One is always conscious that between the Acts of a play a certain space of time elapses. To convey this impression is one of the purposes for which a drama is divided into Acts. Thus here, after merely intimating that Bassanio has reached Belmont, an entr’acte artfully intervenes, and when the curtain again rises we are all the more ready to accept any intimations of the flight of time which may be thrown out. Accordingly, when the Third Act opens with Salanio’s question: “What news on the Rialto?” Salarino replies that “it yet lives there unchecked” that Anthonio has lost a ship. Furthermore, the wreck has taken place not on any sea-coast near at hand, from which communication could be speedy, but on the remote Goodwins, almost as far off as it could be, within the limits of Europe; even for rumor to reach Venice from so remote a quarter implies much time; it could be brought only by slow argosies or heavy carracks, and days and weeks might elapse before any arrived direct from the scene of the disaster, and for many a long day the rumor might live unchecked. Much more time was implied to an Elizabethan audience, in this distance between the Goodwins and Venice, than it is to us.

Then Shylock enters, still so deeply cut by his daughter’s flight that his first words are reproaches to Salarino and Salanio for being privy to it; but evidently his first ebullition has cooled, and time has brought some self-control. It must have been days, nay, weeks. Have not Anthonio’s bearing and deportment undergone a gradual change that only time can bring about? Shylock says, that Anthonio scarce dare show his head on the Rialto; this is not the work of hours, but of days, perhaps weeks. Anthonio’s smug air upon the mart is spoken of as a thing long past: “he that was used to come so smug upon the mart.” Then comes in with startling effect, “let him look to his bond.” By this one allusion the three months shrink; we feel the first cold chill of Anthonio’s fast-approaching peril, and this impression is deepened with every repetition of the allusion by Shylock: “let him look to his bond! He was wont [again, how long ago that seems!] to call me usurer. Let him look to his bond! he was wont to lend money for a Christian courtesy. Let him look to his bond!” This is one of the masterstrokes of art in the play. Except one fleeting allusion to it by Salarino, we have heard nothing of the bond. We have watched Jessica elope with her lover, and gilded with ducats glide out of sight in a gondola, the Prince of Morocco has come and gone, the Prince of Arragon has strutted forth and back, the Rialto, with its busy life and whispered rumors of Anthonio’s losses, has passed before us day after day, week after week, the smug merchant has broken down, and now all of a sudden looms up the fateful bond, and its term is shrivelling as a scroll. To deepen this impression of the Long Time that has elapsed, Tubal returns from his weary quest after Jessica; he tells Shylock that he often came where he heard of her; he must have kept moving from place to place, because Shylock groans over the money that was spent in the search. Then, too, another of Anthonio’s ships has been cast away coming from Tripolis, much nearer home than the Goodwins; and some of the shipwrecked sailors have reached Genoa, nay, have even talked with Tubal. There is no hope for Anthonio now, his bankruptcy is sure; and so close has the limit come that Tubal must go, and go at once, to secure an officer for Anthonio’s arrest; within a fortnight the term will have expired and the bond be forfeit.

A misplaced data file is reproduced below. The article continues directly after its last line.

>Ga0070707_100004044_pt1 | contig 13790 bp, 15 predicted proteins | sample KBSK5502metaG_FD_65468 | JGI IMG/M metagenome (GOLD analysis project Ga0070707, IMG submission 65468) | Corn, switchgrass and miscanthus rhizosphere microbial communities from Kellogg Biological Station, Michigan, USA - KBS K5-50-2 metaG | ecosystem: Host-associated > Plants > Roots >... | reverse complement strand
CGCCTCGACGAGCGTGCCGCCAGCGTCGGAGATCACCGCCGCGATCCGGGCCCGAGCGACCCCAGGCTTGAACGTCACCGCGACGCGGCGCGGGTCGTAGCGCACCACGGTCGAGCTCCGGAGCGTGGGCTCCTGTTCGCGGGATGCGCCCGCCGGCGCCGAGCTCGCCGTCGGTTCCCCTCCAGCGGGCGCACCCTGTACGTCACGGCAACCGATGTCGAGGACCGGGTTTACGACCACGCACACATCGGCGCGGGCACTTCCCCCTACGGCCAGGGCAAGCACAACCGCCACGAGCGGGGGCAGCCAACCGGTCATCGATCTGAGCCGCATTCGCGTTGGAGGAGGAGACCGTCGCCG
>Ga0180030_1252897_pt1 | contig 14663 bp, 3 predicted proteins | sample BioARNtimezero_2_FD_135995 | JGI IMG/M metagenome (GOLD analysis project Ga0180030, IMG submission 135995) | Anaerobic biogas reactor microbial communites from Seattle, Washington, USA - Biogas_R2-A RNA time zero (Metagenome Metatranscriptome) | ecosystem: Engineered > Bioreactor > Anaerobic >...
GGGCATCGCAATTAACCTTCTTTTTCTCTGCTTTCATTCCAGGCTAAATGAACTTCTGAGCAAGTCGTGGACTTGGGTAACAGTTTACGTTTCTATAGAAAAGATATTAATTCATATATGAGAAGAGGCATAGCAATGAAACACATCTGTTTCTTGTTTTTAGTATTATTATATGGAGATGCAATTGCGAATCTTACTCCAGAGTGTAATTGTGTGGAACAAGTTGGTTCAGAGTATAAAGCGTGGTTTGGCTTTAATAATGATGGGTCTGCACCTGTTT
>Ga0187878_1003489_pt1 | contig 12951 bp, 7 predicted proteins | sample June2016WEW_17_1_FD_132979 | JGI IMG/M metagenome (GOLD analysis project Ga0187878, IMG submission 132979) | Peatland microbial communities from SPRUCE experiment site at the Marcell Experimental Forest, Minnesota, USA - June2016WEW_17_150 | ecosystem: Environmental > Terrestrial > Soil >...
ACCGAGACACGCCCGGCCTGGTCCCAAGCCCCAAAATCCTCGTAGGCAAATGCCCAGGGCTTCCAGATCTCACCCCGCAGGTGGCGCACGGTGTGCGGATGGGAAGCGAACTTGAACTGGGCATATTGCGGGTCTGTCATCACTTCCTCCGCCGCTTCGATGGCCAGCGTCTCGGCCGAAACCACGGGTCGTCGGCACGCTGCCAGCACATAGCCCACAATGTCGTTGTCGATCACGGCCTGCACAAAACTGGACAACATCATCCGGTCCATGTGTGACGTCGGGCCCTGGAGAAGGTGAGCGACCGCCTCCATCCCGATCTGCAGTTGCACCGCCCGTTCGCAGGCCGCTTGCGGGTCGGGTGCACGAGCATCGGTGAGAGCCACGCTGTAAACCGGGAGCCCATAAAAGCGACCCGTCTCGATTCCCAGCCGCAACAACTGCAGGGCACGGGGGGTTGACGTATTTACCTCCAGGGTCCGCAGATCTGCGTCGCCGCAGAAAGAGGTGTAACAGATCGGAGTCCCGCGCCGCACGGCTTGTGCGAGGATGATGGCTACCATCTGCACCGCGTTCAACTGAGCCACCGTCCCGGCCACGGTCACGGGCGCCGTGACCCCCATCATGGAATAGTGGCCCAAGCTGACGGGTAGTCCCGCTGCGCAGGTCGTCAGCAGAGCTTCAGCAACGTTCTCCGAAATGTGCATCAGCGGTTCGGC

The minute-hand that has recorded for us so many varied events is fast catching up with the hour-hand.

There is no entr’acte now. We are taken at once to Belmont, at last to meet Bassanio in happy torment, full of eagerness and haste, fresh from Venice, unwilling to piece the time or stay one minute from his election. With the success of Bassanio’s hazard and with the winning of his prize, the only obstacle to the completion of the full term of the bond disappears. There is no longer need of further delay. Time’s steeds may now be fiery-footed and gallop apace. Yet even at this last minute two more spells from the past are to be cast around the present, and our imaginations must untread again the long weeks that have passed since the bond was signed. Salerio brings word from Venice that morning and night Shylock is plying the Duke for justice, and that twenty merchants, the Duke himself, and the magnificoes, have been pleading with the Jew for mercy. And Jessica, too, who left Venice when Bassanio left it, has reached Belmont after her merry junketings at Genoa (which we accept without questioning their possibility), and adds a masterstroke of legerdemain by saying that she had heard her Father swear to Tubal and to Chus that he would rather have Anthonio’s flesh than twenty times the value of the bond. We never stop to think that she left Venice within a few hours after the signing of the bond, and had seen her Father but once, and then for only a few minutes. Her words summon up pictures of many a discussion between the three old usurers in the seclusion of Shylock’s house, and tell plainly enough of the gradual hardening of Shylock’s heart. Thus the mighty magician “winds him into us easy-hearted men, and hugs us into snares”; and so completely entangled are we that there is no jar now when Anthonio’s letter says that his ships have all miscarried, his creditors grow cruel, his estate is very low, and his bond to the Jew forfeit!